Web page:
The River Trails Elementary District 26 school board will look much different after the April 9 election, no matter which of the candidates are elected.
There are four seats up on the board this year, and no incumbent has decided to run again. Instead, voters in the Mount Prospect-based district will choose among five candidates all seeking their first terms on the board.
The candidates — Kathleen Beck, Scott Breiler, Rathna Koka, Dan Miller and Julia Nemcek — recently talked to the Daily Herald about district finances and what inspired them to run.
Beck is a retiree who spent 29 years working for the district in a variety of roles, from bus driver to administrative assistant for the superintendent. She put her two children through the district and hopes to keep serving it as a school board member.
“This district and community have done so well by me,” she said. “I’d like to keep giving back.”
With regard to district finances, Beck said her priority would be seeking out new revenue sources.
“We have a district foundation that I think is underutilized,” she said. “A group like that can raise quite a lot of money. We also need to reach out to the businesses at Randhurst and the Kensington Business Center, form better partnerships with them.”
Beck believes the school reserves level, which is at about 60 percent of operating revenue, is too high. She would work to hold the line on property taxes for residents, but acknowledges that many financial challenges, including the unresolved issue of pension reform, are on the horizon.
“I think we might have already missed our chance to give current residents a deserved break,” she said.
Breiler is an instructor with Mad Science of Northern Illinois, a group that brings science-education programs into schools. He has two children at Euclid Elementary School.
“I believe it’s important for parents to be on the school board, because they tend to be the ones with firsthand knowledge of what’s going on,” Breiler said. “I’m excited about this opportunity.”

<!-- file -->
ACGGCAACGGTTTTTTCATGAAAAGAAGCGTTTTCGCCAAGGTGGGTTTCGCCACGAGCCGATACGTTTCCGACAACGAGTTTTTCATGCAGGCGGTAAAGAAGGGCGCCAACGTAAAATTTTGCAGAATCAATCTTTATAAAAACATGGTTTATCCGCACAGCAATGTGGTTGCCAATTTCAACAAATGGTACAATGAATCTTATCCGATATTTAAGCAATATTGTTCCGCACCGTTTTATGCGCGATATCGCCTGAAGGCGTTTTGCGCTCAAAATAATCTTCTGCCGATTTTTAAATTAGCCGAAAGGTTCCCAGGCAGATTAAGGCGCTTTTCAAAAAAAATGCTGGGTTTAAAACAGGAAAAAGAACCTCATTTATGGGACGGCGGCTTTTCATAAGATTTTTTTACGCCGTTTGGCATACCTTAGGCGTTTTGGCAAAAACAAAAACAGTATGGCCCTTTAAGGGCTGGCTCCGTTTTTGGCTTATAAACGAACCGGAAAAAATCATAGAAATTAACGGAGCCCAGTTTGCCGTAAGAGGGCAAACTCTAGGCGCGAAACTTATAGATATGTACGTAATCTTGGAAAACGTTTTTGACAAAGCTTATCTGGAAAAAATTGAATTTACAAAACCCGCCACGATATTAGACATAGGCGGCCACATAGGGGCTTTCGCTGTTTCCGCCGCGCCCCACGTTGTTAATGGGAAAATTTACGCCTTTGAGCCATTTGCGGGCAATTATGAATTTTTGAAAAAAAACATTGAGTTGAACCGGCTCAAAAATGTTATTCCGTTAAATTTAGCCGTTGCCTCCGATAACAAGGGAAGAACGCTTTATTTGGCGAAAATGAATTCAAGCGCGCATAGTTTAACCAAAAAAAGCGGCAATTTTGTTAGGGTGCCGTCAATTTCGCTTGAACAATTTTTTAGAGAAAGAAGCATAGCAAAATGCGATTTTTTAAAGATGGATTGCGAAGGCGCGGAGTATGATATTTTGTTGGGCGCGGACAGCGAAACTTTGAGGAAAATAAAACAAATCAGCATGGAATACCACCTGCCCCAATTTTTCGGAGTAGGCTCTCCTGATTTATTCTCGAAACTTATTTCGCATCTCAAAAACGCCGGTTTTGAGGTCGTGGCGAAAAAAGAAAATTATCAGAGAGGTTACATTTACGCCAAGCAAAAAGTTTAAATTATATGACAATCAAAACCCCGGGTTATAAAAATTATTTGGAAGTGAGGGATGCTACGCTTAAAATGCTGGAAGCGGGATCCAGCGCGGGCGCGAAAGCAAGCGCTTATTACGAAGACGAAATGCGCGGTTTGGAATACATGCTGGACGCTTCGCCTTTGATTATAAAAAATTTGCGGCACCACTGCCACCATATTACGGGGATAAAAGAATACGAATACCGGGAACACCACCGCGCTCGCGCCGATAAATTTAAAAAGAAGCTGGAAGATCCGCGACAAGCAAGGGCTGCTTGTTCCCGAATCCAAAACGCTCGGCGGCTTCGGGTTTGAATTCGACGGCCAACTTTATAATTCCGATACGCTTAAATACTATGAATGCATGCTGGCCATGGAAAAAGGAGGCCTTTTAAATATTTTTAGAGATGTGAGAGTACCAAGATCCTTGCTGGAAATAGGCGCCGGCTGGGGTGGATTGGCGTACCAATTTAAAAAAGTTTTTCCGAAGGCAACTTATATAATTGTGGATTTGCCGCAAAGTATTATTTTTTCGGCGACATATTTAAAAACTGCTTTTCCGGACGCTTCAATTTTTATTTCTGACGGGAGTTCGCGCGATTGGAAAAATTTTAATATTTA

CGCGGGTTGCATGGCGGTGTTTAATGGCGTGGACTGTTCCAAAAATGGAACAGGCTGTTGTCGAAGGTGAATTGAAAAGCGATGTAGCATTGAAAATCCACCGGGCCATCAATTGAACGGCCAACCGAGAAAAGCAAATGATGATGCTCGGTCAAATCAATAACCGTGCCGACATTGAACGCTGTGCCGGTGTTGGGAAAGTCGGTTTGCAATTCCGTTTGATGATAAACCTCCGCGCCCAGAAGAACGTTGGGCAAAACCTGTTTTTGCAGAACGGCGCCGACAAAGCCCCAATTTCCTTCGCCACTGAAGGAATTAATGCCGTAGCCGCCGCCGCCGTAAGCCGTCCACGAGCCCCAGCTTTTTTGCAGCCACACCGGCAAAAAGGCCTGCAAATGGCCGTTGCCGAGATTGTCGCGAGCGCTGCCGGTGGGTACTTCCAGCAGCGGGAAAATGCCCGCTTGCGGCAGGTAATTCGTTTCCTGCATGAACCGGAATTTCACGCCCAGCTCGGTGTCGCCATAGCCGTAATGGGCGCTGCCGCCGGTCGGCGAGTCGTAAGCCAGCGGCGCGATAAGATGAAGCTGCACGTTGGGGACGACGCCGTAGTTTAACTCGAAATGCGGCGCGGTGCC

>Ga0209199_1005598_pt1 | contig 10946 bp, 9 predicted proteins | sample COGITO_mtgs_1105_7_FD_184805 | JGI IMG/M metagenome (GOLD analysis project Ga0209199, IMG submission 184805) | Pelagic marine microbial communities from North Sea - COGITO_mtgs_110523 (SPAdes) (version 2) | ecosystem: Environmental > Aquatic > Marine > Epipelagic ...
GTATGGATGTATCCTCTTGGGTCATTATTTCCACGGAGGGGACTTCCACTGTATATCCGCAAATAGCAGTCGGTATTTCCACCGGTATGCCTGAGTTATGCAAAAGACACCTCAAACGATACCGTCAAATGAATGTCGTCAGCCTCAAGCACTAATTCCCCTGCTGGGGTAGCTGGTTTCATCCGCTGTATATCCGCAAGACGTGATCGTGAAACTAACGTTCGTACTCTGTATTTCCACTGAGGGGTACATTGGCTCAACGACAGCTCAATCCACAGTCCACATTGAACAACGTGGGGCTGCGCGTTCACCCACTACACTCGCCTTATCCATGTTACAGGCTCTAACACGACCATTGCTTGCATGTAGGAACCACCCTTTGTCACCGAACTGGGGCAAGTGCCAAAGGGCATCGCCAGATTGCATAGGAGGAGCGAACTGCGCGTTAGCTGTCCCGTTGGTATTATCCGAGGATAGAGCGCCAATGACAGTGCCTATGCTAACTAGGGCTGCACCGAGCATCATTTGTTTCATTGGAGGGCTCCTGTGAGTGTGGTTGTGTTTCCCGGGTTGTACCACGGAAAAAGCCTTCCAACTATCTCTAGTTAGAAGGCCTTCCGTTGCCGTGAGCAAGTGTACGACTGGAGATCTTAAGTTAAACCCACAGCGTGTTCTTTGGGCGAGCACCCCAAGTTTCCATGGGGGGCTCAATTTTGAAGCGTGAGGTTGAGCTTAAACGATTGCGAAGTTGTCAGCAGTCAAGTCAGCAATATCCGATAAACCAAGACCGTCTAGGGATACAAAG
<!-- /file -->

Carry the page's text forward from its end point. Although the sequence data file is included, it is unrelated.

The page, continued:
Breiler believes the district has done a good job overall managing its finances, especially when taking into account the still-sluggish economy. He believes the most recent property tax levy — a roughly 3-percent increase for existing property owners — was reasonable, though he said close scrutiny of future costs is a priority, particularly with the state’s financial picture so uncertain.
Breiler said he looks forward to exploring the district’s financial process in greater detail.
“Just like anyone else, I don’t want to see my taxes increase, but I think that up (until) this point, the district has provided an excellent education for the money.”
Koka, a scientist, has one child in the school district. She said she was inspired to run for the school board in part by the good work she saw being done by the principal and teachers at Euclid Elementary School.
“I’ve been amazed by what I’ve seen, and I’d love to do what I can to be a part of it,” she said.
Koka said the district’s budget “appears healthy now,” adding that long-term sustainability should be the key goal of its financial efforts. She said she’s worried about the effect pension reform and other decisions at the state-level will have on the district. Because of that, she’s not troubled by the district’s reserve levels.
“It allows us to deal with budget shortfalls without compromising our students’ education,” she said. “Education has to be our ultimate focus.”
Koka added that the district should intensify efforts to connect with tenants of the Kensington Business Center. Those companies could probe to be an invaluable financial resource, she said.
Miller works as a chief financial officer for a local business and has two children in the district. He said he thought his financial background would be an asset to District 26.
“I’m also the son of an English teacher, so I’ve long believe in public service and education,” he said.
Miller believes the district has managed its finances prudently so far, and he supports the district’s reserve levels. He doesn’t object to modest tax increases, given the rising costs of personnel and health care. But he hopes that residents will have to bear less of the district’s overall tax burden in the near future.
“Some things are happening at Randhurst, for instance, that should reduce residents’ share,” he said.
In the meantime, Miller said the board needs to be vigilant about finding new efficiencies, such as doing more group purchasing.
Nemcek, the library coordinator in Wheeling Elementary District 21, is a Mount Prospect native and an alumna of District 26 schools. She said when it came time to find a place to raise a family, District 26 is the first place she looked.
“I really love District 26,” said Nemcek, who has two children in the district. “And I think it’s important for parents with kids in the schools to be on the board.”
Nemcek said the recent 3 percent tax levy amounts to a worthwhile investment in both the children of the district and the community as a whole.
“I don’t like paying more in taxes — nobody does,” she said. “But when I looked at it, I realized that it ensures that our schools remain strong, which in turn benefits everyone who lives in the district.”
Nemcek said ongoing economic challenges, while real, shouldn’t keep the board from exploring new technologies where possible.
“We have to be realistic, because yes, there’s a limit to the money we have,” she said. “But I think keeping up with technology is absolutely vital to the continued success of our students.”Copyright © 2013 Paddock Publications, Inc. All rights reserved.